An Evening With Hugh Brody
Cineworks Independent Filmmakers Society and The Cinematheque are pleased to host an evening with British writer, anthropologist, and filmmaker Hugh Brody, featuring a screening of his made-in‑BC documentary, The Meaning of Life.
In this deeply moving documentary, British filmmaker and anthropologist Hugh Brody, who has devoted much of his distinguished career to Indigenous issues in Canada, turns his attention to the B.C. prison system and to the services of a very unique Indigenous-focused centre. The Kwìkwèxwelhp Healing Village, a minimum–security prison located on Sts’ailes (Chehalis First Nation) territory in the Fraser Valley, provides rehabilitation based on Indigenous teachings and spirituality. The Meaning of Life profiles 19 male inmates (Indigenous and non-Indigenous) as they enter into or continue a form of treatment that emphasizes community involvement, ceremonial practices, hands-on skills, elder education, and, above all, dignity for these men.
Produced by Betsy Carson, shot by Kirk Tougas, edited by Haida Paul, and distributed by the Inuit collective Isuma, Brody’s penetrating film is a sobering yet hopeful portrait of healing through Indigenous wisdom and culture.
After the screening, Hugh Brody will be in conversation with Dan Small, Executive Director of Cineworks, followed by an audience Q&A.
Thursday, November 3rd 2022
The Cinematheque – 1131 Howe Street, Vancouver
This is a ticketed event.To purchase tickets online, please go to the following link: An Evening With Hugh Brody
Admission General (+18) - $14.00
Admission Senior (65+) - $12.00
Admission Student - $10.00
Advisory: The Meaning of Life includes descriptions of residential school trauma.
Email firstname.lastname@example.org for more info.
Brody’s career, spanning more than half a century, has included contributions to research, academia, freelance writing, expert legal testimony, and making films that explore complex social issues within the context of everyday life. His work as a documentarian has long maintained a socially conscious connection to Indigenous issues and community. Infused with application, advocacy, and activism, his films are at once portraits of lived experience and calls to action.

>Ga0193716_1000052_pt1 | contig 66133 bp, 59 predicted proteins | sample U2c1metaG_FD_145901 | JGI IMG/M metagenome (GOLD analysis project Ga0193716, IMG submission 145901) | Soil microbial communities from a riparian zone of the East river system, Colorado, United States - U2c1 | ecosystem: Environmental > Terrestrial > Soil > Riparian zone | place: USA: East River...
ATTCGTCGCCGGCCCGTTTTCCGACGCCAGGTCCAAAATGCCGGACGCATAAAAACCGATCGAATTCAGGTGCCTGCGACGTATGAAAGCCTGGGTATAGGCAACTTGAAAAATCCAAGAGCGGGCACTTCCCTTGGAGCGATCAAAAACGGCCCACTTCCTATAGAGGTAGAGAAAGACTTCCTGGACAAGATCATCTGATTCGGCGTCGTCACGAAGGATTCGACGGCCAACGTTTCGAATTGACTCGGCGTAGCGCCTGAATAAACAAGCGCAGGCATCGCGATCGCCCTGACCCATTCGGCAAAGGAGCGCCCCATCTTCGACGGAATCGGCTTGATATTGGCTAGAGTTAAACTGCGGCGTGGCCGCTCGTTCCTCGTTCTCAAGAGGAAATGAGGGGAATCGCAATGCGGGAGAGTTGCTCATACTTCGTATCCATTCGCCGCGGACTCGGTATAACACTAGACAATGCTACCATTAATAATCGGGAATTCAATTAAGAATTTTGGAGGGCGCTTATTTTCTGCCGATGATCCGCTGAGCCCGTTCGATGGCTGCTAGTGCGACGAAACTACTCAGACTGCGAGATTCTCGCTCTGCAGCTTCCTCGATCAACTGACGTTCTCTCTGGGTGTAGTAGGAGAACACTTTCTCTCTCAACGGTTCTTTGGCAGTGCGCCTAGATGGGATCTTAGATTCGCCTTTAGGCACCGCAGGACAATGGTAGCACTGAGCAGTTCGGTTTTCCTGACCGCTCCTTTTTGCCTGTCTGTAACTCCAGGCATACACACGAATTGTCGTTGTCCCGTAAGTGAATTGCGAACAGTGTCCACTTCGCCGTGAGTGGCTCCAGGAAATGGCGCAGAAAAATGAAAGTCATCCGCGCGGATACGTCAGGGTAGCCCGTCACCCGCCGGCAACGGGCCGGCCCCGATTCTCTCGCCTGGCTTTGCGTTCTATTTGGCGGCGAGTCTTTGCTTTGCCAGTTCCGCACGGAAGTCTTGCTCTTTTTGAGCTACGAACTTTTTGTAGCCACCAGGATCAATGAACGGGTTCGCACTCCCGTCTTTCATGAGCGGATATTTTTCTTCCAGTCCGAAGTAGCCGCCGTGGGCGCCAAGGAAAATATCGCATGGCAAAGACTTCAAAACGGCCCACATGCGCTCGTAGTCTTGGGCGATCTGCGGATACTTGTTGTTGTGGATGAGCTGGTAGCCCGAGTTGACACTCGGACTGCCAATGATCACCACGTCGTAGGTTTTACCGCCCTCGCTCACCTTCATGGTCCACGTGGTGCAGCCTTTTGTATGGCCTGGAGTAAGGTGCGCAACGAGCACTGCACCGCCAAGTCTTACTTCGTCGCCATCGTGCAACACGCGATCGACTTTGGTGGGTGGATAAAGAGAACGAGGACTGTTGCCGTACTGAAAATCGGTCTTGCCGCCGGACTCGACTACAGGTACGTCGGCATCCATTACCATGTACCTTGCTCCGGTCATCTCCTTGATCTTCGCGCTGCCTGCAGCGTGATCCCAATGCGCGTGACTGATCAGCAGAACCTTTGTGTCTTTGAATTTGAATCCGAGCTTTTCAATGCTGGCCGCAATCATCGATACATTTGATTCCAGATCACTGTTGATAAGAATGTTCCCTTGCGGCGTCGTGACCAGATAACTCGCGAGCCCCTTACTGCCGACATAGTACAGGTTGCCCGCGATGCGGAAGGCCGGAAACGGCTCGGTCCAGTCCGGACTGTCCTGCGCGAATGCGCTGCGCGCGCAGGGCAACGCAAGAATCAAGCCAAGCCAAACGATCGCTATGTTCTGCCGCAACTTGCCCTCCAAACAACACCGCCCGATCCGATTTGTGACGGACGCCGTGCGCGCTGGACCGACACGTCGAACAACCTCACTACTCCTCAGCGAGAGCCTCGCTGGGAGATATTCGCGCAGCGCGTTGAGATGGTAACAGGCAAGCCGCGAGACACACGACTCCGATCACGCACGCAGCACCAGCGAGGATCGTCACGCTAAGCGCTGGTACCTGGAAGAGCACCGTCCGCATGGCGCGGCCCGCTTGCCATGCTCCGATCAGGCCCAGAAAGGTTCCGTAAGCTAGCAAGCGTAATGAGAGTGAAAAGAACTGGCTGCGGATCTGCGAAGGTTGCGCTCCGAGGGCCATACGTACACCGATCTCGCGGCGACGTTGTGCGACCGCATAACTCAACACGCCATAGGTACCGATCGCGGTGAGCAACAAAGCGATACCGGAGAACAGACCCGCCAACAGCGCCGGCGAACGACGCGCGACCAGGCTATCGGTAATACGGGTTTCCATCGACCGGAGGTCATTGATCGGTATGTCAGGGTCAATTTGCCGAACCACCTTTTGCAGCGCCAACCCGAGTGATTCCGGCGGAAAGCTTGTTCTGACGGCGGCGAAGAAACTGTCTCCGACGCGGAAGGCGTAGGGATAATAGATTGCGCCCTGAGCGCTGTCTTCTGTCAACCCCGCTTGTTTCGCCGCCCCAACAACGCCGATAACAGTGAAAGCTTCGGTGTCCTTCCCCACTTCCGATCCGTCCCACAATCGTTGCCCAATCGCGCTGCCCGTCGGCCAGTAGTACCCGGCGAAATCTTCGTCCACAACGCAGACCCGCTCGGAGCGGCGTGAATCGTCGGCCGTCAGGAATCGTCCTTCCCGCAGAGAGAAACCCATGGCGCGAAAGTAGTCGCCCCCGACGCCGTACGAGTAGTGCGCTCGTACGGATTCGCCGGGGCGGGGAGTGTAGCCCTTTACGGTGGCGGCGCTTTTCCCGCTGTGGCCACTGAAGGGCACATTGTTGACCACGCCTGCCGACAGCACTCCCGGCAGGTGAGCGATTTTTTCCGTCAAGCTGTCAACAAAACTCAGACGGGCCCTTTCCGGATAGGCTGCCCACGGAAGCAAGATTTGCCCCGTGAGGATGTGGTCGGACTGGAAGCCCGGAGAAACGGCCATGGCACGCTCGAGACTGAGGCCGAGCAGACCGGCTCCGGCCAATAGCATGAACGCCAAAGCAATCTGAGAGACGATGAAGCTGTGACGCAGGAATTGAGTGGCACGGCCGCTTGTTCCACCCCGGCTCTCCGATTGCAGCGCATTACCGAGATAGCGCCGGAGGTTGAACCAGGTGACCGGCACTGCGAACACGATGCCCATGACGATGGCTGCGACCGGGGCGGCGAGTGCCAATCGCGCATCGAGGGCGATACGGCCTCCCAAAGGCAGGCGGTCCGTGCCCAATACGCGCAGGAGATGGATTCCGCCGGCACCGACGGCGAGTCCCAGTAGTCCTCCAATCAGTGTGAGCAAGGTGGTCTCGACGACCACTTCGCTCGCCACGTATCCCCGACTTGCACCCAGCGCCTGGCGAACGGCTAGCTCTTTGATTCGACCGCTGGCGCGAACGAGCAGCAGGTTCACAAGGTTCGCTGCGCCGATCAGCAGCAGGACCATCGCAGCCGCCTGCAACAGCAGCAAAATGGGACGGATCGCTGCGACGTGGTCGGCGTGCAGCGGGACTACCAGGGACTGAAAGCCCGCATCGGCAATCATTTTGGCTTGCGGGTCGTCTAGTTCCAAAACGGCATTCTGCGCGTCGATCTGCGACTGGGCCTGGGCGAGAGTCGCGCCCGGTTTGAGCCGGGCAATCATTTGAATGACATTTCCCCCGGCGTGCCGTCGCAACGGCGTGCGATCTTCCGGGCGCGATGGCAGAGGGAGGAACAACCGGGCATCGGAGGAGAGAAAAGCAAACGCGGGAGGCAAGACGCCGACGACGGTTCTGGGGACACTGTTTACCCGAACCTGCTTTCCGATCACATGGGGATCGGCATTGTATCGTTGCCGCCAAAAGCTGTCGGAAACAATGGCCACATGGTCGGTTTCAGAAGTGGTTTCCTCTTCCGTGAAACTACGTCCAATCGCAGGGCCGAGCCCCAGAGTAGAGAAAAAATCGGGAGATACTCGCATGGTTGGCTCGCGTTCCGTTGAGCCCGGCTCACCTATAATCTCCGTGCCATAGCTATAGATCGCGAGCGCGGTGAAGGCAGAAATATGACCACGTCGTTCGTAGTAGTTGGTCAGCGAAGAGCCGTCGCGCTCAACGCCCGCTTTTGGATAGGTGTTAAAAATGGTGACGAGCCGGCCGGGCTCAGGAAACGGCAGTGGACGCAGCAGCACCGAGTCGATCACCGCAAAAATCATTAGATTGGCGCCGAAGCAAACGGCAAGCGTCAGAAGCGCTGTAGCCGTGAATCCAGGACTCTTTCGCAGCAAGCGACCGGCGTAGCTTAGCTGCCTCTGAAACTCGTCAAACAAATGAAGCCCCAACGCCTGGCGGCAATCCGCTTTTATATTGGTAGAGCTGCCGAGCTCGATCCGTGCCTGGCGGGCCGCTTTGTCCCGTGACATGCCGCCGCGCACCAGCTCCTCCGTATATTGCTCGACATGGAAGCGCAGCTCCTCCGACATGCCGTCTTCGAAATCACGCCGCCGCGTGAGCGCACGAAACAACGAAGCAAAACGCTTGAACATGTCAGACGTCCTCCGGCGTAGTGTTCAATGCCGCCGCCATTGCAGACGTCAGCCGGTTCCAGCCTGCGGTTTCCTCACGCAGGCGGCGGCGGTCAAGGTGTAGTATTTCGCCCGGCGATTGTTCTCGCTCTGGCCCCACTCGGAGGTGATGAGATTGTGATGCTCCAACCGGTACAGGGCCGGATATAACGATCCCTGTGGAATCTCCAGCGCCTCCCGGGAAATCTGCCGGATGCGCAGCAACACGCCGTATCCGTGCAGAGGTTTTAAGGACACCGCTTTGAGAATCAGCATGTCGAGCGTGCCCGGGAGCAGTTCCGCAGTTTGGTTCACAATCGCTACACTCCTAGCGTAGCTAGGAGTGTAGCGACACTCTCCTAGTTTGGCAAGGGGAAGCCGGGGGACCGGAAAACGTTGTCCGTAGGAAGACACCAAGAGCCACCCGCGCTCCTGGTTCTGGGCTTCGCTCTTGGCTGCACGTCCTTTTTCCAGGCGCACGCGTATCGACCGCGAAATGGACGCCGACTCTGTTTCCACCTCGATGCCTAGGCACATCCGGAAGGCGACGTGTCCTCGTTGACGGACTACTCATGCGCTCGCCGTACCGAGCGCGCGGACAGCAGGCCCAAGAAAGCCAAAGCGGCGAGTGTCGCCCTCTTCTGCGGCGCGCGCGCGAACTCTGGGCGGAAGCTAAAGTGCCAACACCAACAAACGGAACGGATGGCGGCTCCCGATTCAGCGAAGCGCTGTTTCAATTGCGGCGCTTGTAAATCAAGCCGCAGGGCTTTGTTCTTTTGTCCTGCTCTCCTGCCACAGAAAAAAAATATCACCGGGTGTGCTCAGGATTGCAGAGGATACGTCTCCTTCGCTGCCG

After publishing Inishkillane, his classic study of the west of Ireland, Hugh Brody spent many years immersed in Arctic and sub-Arctic Inuit and Dunne-za communities. His films include Nineteen-Nineteen, starring Paul Scofield and Maria Schell, England’s Henry Moore and Inside Australia with Antony Gormley. He has made a series of documentaries with Canadian First Nations - from the Nass Valley in northern B.C. to the Labrador coast. He also directed Tracks Across Sand, a set of films made with the ‡Khomani San of the southern Kalahari. His books include The People’s Land, Maps and Dreams, The Other Side of Eden, and a collection of short stories, Means of Escape.
His most recent published work, Landscapes of Silence, is now available for those interested at – Landscapes Of Silence
We wish to thank our generous funders for helping to make this event possible — Canada Council, BC Arts Council, the City of Vancouver, and BC Gaming.